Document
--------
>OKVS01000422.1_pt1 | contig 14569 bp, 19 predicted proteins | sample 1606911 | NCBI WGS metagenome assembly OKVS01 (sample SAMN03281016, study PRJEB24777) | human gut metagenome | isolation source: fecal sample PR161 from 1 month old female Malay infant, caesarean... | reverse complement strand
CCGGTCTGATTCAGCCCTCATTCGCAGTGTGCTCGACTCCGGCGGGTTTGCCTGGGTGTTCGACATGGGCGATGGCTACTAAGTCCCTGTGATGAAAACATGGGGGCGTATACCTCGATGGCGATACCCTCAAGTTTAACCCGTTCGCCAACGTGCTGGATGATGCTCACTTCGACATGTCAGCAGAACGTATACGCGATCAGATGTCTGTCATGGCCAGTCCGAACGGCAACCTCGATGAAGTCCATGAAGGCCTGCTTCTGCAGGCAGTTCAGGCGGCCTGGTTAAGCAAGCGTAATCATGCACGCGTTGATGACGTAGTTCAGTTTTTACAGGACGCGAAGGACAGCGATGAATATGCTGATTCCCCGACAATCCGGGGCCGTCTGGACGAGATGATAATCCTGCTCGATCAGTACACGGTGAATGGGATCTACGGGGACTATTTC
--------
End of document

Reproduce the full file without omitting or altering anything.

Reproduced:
>OKVS01000422.1_pt1 | contig 14569 bp, 19 predicted proteins | sample 1606911 | NCBI WGS metagenome assembly OKVS01 (sample SAMN03281016, study PRJEB24777) | human gut metagenome | isolation source: fecal sample PR161 from 1 month old female Malay infant, caesarean... | reverse complement strand
CCGGTCTGATTCAGCCCTCATTCGCAGTGTGCTCGACTCCGGCGGGTTTGCCTGGGTGTTCGACATGGGCGATGGCTACTAAGTCCCTGTGATGAAAACATGGGGGCGTATACCTCGATGGCGATACCCTCAAGTTTAACCCGTTCGCCAACGTGCTGGATGATGCTCACTTCGACATGTCAGCAGAACGTATACGCGATCAGATGTCTGTCATGGCCAGTCCGAACGGCAACCTCGATGAAGTCCATGAAGGCCTGCTTCTGCAGGCAGTTCAGGCGGCCTGGTTAAGCAAGCGTAATCATGCACGCGTTGATGACGTAGTTCAGTTTTTACAGGACGCGAAGGACAGCGATGAATATGCTGATTCCCCGACAATCCGGGGCCGTCTGGACGAGATGATAATCCTGCTCGATCAGTACACGGTGAATGGGATCTACGGGGACTATTTC